The Surface Go 3 is Microsoft’s latest and most affordable tablet and is designed to tackle basic computing tasks. While there is no shortage of convertible Windows laptops, detachable 2-in-1s are still a rarity and usually cost a premium. This makes the Surface Go 3 quite interesting as it is priced lower than the Surface Pro line. It’s also a lot more portable, hence the name.
The Microsoft Surface Go 3 is primarily a Windows tablet, which can be turned into a laptop with the optional keyboard mount. Think of it like the Microsoft version of an iPad, but with the full desktop Windows experience you’re probably used to. It can be an attractive solution for anyone looking for a hybrid computer that can meet both work and entertainment needs, such as content consumption. However, is the Surface Go worth it? Let’s find out.
Microsoft Surface Go 3 design
Thanks to the hybrid nature of a detachable 2-in-1, the Microsoft Surface Go 3 works infinitely better as a tablet than most convertible Windows laptops with 360-degree hinges. It is about 8.3mm thick and weighs 544g, making it quite slim and light. It can be easily carried in one hand. The matte gray finish does not attract fingerprints and the metal housing feels sturdy and well put together. When used in portrait mode, you’ll find the power and volume buttons on the right and the headphone jack, USB Type-C port and a patented Surface Connect port on the bottom. The latter is used to quickly charge the tablet and to connect accessories, but the Surface Go 3 can also be charged via the Type-C port.
The left side of the Microsoft Surface Go 3 has contacts for powering an optional keyboard. Unlike most tablets, the Surface Go 3 has a built-in kickstand that gives you a wide range of usage options. Hidden behind the kickstand is a microSD card slot, which is very easy to miss as there is no inscription or marking to indicate its presence.
The Microsoft Surface Go 3 has a 10.5-inch full-HD (1920×1280) touchscreen with a 3:2 aspect ratio and Corning Gorilla Glass 3. The brightness levels are good and the colors are vibrant and punchy. The bezel around the screen is thick enough to provide plenty of room to rest your thumbs when holding the tablet. There is a 5 megapixel webcam and an infrared camera for Windows Hello facial recognition. The Surface Go 3 also has an 8-megapixel camera on the back. You also get cutouts on either side of the screen’s edge for the front-firing stereo speakers.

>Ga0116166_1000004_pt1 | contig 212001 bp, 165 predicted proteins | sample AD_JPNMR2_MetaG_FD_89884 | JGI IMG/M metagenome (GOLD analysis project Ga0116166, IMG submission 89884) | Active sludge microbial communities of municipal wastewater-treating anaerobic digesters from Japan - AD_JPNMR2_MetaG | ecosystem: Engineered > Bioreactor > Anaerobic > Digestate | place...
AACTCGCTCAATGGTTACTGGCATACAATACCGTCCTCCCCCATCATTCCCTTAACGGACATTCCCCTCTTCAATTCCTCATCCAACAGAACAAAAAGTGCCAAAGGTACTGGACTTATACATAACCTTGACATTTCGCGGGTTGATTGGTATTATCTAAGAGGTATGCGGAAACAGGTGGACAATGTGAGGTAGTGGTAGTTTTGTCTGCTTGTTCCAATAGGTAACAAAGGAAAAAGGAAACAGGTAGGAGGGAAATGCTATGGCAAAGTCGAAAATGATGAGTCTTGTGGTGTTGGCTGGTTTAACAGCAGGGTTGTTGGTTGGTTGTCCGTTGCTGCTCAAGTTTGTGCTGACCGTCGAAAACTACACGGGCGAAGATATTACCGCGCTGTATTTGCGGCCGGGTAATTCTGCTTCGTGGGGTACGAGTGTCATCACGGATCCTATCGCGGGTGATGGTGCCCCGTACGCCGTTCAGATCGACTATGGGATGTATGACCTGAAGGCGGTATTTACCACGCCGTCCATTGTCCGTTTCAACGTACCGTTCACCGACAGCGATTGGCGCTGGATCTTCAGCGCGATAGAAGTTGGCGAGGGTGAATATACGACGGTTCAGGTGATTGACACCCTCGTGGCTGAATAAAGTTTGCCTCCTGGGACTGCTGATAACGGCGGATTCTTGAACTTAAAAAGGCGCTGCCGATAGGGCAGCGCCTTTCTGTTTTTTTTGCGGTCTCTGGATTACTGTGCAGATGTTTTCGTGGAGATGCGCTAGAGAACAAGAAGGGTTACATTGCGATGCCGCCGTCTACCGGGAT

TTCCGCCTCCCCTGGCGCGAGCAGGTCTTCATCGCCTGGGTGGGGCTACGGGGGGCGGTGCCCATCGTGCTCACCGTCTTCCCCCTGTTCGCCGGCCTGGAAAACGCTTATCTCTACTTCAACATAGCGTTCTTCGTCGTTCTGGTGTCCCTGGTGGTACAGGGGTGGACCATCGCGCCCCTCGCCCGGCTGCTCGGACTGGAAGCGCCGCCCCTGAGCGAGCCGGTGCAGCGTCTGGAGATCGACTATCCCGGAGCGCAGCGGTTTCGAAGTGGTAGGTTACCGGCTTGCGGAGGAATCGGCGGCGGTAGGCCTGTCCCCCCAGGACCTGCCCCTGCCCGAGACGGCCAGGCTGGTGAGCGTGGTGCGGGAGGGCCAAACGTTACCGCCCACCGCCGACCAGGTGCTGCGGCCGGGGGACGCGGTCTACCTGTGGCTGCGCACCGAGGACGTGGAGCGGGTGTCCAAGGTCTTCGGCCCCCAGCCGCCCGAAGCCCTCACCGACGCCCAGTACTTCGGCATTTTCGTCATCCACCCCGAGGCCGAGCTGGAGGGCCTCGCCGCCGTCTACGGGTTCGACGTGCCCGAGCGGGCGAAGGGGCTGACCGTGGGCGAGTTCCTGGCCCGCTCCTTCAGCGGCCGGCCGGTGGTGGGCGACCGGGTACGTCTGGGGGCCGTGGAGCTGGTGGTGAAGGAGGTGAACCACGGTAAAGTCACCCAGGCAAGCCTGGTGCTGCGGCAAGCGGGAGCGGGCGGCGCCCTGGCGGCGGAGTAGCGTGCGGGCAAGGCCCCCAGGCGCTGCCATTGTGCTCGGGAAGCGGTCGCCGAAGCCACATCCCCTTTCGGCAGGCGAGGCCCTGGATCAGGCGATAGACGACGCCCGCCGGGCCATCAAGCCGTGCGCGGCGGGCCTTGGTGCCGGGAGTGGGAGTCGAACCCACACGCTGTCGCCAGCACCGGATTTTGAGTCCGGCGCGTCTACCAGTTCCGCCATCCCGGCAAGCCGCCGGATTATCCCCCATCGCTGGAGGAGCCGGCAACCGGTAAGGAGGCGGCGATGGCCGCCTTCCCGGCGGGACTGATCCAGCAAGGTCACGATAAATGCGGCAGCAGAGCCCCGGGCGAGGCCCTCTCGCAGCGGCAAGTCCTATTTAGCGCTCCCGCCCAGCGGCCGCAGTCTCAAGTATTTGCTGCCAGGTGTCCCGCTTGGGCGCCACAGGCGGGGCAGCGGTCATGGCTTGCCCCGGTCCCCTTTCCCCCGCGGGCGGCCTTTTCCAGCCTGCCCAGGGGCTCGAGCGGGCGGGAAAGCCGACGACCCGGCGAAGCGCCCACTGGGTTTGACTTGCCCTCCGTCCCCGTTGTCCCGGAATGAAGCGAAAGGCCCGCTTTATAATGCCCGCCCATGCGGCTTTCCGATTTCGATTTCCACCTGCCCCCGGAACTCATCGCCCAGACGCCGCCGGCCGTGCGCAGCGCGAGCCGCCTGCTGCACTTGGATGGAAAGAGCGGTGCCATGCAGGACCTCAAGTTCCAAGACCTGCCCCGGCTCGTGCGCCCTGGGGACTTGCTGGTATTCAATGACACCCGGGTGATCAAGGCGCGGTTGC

Microsoft Surface Go 3 Specifications and Software
The Microsoft Surface Go 3 launched in multiple variants, but only one configuration is available online, at least at the time of this review. It’s the same one Microsoft sent me, and it has a 10th Gen Intel Pentium Gold 6500Y CPU, 8GB LPDDR3 RAM, and a 128GB SSD. This variant is officially priced at Rs. 57,999, although you should be able to find it online for less.
Other variants can be found under a separate section on Microsoft’s site, called Surface for Business. These include a base variant with 64 GB eMMC storage and 4 GB RAM, and a top variant with an Intel Core i3-10100Y CPU. There is optional LTE connectivity with the Surface for Business variants and they come with Windows 11 Pro. These variants can be purchased from listed resellers, but are not easily found on mainstream ecommerce platforms.
For what it’s worth, I think Microsoft chose the right configuration for consumer use, as the lower-end variants have eMMC storage and only 4GB of RAM, which isn’t ideal for Windows. The Core i3 CPU in the top variant doesn’t offer much compared to the Pentium Gold, just higher clock speeds for the CPU cores and a slightly better integrated GPU. All variants of the Surface Go 3 are equipped with Wi-Fi 6 and Bluetooth 5.
In terms of software, the Microsoft Surface Go 3 comes with Windows 11 in S mode, which only lets you download apps from the Microsoft Store and use the Microsoft Edge browser for security and management. You can easily switch to Standard mode, which will allow you to install just about any Windows application, but there’s no going back. There aren’t many pre-installed third-party apps, which is a refreshing change. You do get a trial version of Microsoft 365 Family. A full version of at least Office Home and Student would have been nice, and many of Microsoft’s OEM partners offer this with their laptops.